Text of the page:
additional ECAs be passed in order to graduate.
As we transition from the current GQE testing program to End-of-Course Assessments (ECAs) in Algebra 1 and English 10, it is possible for several different scenarios to occur with regard to these classes. The following guidance is provided in an effort to help you make academic decisions on behalf of your students.

ECA WAIVER

Students who do not earn a passing score on the Algebra I and English 10 ECAs need to discuss their options with their guidance counselor. There are two ways to receive an Indiana diploma without passing the ECAs.
1. Curriculum GPA:
- Complete the Core 40 requirements with a “C” or higher in all classes.
2. Curriculum Alternatives: ALL MUST BE MET
- Re-take the failed ECA at least one time each year.
- Maintain a 95% attendance rate after the first notification of not passing.
- Take advantage of at least one remediation opportunity per year.
- Obtain a “C” (1.67) average in any four semesters of Language Arts and a “C” (1.67) average in Mathematics.
- Maintain a “C” (1.67) or better in the 22 core credit hours required for an Indiana high school diploma.
- Obtain a recommendation from an English and Math teacher stating proficiency in those subject areas has been met.
- Verification of the above requirements provided by the principal.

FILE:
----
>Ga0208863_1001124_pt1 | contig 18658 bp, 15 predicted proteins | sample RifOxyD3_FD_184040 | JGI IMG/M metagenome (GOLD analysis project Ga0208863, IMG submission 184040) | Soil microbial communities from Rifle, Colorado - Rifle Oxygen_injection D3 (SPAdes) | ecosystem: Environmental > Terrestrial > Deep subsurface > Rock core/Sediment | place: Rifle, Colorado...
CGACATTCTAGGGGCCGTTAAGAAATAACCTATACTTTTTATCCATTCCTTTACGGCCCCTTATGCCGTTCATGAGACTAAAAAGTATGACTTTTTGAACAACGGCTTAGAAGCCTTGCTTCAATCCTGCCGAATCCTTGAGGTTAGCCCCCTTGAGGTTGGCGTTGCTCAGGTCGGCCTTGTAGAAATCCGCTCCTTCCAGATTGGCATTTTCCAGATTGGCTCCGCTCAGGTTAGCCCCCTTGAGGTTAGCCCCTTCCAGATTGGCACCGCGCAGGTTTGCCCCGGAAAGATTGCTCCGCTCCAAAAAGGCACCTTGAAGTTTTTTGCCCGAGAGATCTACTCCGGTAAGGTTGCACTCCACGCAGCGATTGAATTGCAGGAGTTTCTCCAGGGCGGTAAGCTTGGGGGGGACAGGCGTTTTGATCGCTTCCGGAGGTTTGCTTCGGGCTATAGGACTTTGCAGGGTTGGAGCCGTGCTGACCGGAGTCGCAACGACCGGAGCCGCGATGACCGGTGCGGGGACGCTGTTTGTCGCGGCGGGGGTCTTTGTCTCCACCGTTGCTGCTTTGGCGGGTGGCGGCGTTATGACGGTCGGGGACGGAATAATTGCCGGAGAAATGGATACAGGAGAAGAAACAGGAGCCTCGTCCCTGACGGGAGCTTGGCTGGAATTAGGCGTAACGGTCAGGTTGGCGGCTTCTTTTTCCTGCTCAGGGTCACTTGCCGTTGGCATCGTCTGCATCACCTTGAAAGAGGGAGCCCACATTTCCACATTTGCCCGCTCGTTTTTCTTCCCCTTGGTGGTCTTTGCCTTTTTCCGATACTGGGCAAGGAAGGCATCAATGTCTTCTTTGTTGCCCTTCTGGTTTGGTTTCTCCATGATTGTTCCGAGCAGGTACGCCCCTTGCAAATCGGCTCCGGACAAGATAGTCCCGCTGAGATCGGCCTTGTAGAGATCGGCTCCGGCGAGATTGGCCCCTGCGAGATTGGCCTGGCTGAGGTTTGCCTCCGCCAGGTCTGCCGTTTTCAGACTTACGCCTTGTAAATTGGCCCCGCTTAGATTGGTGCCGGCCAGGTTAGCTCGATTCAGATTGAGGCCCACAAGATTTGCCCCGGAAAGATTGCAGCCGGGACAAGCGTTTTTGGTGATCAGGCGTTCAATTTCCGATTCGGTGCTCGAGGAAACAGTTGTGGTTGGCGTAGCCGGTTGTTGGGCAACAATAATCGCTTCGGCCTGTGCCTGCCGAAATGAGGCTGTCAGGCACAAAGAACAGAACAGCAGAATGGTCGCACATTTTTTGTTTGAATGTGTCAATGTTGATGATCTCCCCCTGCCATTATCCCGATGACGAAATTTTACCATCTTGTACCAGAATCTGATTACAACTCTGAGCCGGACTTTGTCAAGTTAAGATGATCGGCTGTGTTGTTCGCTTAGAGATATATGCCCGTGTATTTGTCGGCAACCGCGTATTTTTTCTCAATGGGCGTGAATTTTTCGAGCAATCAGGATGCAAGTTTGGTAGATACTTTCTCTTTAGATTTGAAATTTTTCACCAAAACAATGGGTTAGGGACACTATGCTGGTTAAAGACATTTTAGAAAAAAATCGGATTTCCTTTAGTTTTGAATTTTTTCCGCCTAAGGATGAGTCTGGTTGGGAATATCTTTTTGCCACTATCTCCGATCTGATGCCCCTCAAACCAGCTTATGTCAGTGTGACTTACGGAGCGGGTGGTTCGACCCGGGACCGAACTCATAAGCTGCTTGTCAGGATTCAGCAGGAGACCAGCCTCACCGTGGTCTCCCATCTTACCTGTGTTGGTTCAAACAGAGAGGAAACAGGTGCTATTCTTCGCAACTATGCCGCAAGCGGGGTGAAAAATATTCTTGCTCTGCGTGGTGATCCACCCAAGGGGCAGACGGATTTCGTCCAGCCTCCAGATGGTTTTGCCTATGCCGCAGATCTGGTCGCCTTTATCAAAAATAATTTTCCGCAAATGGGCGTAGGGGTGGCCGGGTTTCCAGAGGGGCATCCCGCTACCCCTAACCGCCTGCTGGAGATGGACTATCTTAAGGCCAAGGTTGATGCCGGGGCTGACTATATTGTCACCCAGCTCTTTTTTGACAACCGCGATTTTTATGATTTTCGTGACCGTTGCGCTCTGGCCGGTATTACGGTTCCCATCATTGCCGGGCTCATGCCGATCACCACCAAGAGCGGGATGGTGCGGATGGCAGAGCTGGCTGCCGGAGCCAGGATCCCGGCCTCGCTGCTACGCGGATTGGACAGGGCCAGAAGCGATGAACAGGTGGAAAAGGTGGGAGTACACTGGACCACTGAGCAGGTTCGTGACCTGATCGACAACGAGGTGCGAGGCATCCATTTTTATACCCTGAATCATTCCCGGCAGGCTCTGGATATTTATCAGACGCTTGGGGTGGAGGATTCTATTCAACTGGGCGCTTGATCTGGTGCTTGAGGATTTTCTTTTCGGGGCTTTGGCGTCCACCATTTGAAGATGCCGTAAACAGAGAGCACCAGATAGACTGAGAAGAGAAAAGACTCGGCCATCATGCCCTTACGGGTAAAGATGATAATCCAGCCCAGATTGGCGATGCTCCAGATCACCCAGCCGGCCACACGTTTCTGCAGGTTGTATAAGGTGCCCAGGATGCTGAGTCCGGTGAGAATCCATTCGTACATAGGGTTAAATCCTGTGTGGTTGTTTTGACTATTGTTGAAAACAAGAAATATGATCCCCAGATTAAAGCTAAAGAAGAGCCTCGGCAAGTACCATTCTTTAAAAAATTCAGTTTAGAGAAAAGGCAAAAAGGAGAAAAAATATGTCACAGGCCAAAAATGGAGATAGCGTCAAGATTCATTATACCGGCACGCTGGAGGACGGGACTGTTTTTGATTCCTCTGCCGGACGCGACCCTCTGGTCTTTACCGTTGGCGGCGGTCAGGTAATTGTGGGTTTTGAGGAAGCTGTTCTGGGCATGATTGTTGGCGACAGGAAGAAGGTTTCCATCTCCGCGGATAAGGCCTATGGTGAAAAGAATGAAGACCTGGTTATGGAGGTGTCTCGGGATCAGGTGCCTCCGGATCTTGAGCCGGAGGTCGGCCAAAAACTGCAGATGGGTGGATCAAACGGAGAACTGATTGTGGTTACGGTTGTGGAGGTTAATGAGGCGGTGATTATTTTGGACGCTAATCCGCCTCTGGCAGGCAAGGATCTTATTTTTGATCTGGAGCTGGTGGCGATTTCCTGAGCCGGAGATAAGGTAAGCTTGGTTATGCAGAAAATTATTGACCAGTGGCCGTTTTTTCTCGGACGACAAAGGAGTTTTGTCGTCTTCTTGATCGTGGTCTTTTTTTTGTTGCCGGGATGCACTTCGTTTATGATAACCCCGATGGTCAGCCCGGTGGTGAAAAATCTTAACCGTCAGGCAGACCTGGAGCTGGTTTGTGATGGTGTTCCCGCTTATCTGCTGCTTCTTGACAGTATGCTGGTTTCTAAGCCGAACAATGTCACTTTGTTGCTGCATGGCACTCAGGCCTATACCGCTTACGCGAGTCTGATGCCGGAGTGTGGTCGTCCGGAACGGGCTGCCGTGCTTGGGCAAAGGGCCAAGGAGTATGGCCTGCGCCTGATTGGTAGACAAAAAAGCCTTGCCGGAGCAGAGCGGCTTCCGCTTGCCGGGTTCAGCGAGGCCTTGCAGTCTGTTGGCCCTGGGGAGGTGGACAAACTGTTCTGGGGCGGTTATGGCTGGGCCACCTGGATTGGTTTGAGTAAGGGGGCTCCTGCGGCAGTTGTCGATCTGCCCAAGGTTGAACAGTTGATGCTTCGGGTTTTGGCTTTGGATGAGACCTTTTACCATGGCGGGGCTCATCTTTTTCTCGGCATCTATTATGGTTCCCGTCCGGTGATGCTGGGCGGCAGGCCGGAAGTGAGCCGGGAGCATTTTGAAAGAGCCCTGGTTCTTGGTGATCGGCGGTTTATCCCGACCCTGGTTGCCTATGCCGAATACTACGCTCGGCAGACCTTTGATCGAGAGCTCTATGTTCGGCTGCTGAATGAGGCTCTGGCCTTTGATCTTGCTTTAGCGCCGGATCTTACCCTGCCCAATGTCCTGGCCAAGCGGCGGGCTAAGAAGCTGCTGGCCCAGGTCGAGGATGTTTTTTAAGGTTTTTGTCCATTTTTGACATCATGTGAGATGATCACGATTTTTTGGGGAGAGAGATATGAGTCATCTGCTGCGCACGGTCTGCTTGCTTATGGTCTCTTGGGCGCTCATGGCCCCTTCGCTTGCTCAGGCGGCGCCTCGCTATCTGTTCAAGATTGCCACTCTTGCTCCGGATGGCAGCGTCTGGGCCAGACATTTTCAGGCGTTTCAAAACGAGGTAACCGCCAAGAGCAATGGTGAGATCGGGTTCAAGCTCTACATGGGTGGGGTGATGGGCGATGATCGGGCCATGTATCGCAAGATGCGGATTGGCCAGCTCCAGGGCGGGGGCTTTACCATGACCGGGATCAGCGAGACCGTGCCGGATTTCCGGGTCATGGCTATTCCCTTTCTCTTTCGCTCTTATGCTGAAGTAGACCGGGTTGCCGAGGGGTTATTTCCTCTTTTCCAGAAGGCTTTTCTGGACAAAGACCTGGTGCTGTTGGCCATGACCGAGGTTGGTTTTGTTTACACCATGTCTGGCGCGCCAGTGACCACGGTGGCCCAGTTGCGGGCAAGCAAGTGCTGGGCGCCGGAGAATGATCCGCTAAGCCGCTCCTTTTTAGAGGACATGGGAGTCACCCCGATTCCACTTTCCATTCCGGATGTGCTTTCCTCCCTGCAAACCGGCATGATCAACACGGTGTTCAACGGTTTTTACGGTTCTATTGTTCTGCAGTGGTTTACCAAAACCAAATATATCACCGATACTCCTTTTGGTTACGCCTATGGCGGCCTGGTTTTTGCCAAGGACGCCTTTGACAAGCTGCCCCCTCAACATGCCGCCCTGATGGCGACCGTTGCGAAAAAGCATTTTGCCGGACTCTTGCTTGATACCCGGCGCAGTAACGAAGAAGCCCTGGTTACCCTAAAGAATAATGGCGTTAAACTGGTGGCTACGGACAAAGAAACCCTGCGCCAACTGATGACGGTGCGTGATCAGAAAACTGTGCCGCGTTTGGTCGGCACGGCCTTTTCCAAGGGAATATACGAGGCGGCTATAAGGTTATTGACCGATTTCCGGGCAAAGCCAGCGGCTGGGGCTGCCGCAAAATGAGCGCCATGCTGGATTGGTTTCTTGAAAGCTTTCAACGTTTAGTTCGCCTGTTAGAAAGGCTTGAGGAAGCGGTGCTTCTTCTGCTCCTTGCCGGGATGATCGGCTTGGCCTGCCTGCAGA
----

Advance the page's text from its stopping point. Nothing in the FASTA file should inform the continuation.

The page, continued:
• Special Education students must obtain a recommendation from the Case Conference Committee.

SCHEDULE CHANGE POLICY

Schedule changes will only be made if one of the following four conditions applies:
1. Student needs a higher level class because of a college or technical school requirement.
2. Student has an error on his/her schedule.
3. Student needs to make up a class because of a failure or required credit.
4. Student passed the course in summer school, and the schedule needs to be adjusted.
Drop/Add requests should be submitted within the first five days of a semester.
Schedules will not be changed because of teacher assigned or lunch hour.

GENERAL COLLEGE INFORMATION

                There are no set entrance requirements for all colleges and universities in the United States.  Each school has its own specific requirements for admission.  If a student is interested in a specific college, he or she should research the requirements for admission to that college.